Check Images A New Frontier for Forgery?

By Wolfe, Daniel | American Banker, October 26, 2005 | Go to article overview
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Check Images A New Frontier for Forgery?


Wolfe, Daniel, American Banker


Even though they are protected by online banking passwords, the digital check images posted on banks' Web sites could be used for check fraud, warn some observers.

Technology vendors say it would be possible to modify their software to redact some details from the images and make it harder to create fake checks, but one banker says he is not concerned.

Christopher Leach, the chief information security officer for First Horizon National Corp. of Memphis, said that criminals have long stolen customers' checkbooks, but in the online world, they must now crack a password to gain access to checks.

"That's one additional control that you don't have with your checkbook," he said.

Mr. Leach said he is more interested in persuading his customers to shred their financial documents than he is in trying to modify the images posted on his company's Web site.

But Frank W. Abagnale, the president of the Tulsa security consulting firm Abagnale & Associates, said banks should reconsider the way they present check images.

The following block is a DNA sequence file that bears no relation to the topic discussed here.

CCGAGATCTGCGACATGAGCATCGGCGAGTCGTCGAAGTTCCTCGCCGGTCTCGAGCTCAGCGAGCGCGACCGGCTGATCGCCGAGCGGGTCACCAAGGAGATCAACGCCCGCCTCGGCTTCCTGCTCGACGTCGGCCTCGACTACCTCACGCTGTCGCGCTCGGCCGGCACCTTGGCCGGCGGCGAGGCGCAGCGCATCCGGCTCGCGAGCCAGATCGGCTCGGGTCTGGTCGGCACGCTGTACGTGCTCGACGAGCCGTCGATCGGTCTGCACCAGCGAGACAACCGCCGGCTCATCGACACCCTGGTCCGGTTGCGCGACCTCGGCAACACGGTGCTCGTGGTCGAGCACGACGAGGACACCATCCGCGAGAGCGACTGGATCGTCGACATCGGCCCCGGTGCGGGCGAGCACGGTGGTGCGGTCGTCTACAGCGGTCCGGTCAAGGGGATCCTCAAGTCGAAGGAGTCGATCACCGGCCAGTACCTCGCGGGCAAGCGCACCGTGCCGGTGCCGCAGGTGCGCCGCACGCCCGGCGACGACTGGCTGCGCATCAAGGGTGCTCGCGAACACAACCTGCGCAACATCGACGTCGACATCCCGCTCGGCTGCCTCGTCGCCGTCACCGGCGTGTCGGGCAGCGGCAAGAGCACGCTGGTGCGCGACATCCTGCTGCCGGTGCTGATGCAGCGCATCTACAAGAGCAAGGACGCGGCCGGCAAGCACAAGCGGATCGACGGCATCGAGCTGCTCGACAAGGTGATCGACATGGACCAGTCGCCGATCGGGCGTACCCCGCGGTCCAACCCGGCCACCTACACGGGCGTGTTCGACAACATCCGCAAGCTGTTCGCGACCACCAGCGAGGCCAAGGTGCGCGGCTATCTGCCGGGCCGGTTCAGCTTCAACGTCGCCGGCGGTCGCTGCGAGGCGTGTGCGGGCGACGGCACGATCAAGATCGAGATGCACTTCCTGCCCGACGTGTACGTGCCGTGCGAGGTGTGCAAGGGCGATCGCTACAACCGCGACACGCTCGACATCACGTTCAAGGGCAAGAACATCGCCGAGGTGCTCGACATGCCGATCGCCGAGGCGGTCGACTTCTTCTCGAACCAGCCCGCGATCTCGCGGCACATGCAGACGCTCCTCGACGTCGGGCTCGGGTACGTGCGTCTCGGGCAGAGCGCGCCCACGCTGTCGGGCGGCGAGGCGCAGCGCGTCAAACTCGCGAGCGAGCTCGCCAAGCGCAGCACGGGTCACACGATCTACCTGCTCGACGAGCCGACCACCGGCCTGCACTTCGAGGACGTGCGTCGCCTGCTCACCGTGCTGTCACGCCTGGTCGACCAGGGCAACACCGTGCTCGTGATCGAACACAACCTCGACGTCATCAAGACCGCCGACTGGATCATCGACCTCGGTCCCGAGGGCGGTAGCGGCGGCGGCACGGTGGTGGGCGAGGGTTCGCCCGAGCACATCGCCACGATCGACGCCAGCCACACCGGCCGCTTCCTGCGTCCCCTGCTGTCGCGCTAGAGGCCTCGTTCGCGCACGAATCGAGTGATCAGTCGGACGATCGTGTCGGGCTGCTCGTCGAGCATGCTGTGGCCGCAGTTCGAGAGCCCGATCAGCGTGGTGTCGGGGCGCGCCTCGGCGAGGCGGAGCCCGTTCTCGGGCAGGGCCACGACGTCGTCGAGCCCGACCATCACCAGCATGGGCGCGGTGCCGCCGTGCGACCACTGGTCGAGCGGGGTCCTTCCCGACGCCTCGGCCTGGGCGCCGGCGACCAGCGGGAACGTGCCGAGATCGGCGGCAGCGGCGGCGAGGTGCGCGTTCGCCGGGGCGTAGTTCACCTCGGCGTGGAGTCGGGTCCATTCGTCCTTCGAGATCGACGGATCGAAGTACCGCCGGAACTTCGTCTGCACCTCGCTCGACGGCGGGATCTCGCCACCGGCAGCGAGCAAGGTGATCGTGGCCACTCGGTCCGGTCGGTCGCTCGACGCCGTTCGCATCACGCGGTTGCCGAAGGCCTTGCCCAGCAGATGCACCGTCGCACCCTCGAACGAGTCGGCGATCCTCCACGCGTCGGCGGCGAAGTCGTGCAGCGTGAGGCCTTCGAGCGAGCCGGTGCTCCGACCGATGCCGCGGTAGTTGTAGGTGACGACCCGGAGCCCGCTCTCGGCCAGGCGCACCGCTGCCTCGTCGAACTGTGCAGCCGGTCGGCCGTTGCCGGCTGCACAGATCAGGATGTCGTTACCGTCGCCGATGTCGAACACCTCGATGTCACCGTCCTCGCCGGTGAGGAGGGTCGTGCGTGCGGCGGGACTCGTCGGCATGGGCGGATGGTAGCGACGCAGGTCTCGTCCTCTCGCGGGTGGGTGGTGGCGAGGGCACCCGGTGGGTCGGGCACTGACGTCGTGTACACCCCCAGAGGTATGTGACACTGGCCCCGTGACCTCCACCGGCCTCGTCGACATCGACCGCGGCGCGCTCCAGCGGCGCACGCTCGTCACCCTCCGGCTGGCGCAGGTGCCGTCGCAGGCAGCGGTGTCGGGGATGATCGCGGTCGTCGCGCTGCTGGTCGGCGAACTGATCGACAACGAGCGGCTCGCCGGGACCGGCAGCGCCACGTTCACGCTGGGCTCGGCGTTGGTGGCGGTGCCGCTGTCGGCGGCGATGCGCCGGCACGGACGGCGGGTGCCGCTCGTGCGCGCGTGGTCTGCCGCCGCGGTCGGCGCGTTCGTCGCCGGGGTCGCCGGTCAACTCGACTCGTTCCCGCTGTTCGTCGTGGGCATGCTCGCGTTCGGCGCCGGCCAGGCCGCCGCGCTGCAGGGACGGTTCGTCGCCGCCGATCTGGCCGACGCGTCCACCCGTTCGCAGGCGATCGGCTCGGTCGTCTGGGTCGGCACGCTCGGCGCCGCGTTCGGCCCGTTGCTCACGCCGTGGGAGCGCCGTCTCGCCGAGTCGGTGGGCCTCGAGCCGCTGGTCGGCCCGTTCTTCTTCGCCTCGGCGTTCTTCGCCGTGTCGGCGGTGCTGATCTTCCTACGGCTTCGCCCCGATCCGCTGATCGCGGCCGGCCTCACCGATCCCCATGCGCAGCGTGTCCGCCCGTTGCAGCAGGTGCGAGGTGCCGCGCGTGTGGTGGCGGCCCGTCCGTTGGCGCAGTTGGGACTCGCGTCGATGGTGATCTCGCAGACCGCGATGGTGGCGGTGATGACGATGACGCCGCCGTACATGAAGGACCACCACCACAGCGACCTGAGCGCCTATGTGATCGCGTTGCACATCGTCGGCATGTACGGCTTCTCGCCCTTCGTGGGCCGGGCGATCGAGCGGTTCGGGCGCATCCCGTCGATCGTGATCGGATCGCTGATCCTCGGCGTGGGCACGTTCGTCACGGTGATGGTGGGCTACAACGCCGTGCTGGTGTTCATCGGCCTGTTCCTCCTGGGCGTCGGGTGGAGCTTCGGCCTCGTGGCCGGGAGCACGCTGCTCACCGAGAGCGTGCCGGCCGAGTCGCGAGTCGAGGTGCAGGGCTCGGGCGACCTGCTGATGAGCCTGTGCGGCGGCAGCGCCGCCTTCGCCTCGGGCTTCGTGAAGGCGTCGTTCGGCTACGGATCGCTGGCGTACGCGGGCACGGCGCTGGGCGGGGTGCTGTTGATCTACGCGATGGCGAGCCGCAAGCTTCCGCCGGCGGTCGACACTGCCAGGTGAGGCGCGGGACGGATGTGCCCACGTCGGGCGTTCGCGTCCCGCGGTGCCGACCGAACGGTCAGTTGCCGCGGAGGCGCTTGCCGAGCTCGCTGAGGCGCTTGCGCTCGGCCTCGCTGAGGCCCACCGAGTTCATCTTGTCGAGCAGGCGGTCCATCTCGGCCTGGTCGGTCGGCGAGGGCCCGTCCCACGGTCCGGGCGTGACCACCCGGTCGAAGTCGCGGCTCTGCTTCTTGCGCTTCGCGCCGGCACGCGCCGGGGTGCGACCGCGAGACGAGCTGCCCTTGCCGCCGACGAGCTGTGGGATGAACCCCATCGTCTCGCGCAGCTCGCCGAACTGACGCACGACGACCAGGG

Not only can the information on images be used to forge checks, but it could also facilitate identity theft, he said. Along with names, addresses, and account numbers, people are often asked to write their birth date and driver's license number on checks. Some states use Social Security numbers as driver's license numbers, and all of these details are included on the images of cancelled checks.

"I don't understand why the bank does not block the MICR line on the image or, for that matter, block the name on the check," he said. "To me, it's a very simple problem to solve."

Mr. Abagnale made his name as a check forger in the 1960s and 1970s. "What I did 40 years ago is now 4,000 times easier to do today."

He also said that it is no longer even necessary to forge checks; they can simply be purchased from a major vendor. "Today, there are over 200 companies selling checks online and through the mail," and if a customer has a distinctive check design, such as an image of Popeye, a crook can simply order checks with the same style.

Avivah Litan, a vice president and research director at the Stamford, Conn., market research company Gartner Inc., said that an online archive of check images can be a treasure trove for criminals -- potentially more valuable than a checkbook or a few cancelled checks.

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Check Images A New Frontier for Forgery?
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